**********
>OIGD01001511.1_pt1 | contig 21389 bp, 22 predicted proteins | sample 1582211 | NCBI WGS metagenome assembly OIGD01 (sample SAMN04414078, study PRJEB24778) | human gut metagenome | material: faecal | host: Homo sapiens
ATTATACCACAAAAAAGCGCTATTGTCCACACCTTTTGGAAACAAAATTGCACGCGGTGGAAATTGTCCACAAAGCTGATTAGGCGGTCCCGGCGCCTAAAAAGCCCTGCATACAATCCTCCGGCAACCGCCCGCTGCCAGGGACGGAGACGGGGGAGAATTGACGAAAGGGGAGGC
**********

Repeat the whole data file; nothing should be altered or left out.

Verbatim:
>OIGD01001511.1_pt1 | contig 21389 bp, 22 predicted proteins | sample 1582211 | NCBI WGS metagenome assembly OIGD01 (sample SAMN04414078, study PRJEB24778) | human gut metagenome | material: faecal | host: Homo sapiens
ATTATACCACAAAAAAGCGCTATTGTCCACACCTTTTGGAAACAAAATTGCACGCGGTGGAAATTGTCCACAAAGCTGATTAGGCGGTCCCGGCGCCTAAAAAGCCCTGCATACAATCCTCCGGCAACCGCCCGCTGCCAGGGACGGAGACGGGGGAGAATTGACGAAAGGGGAGGC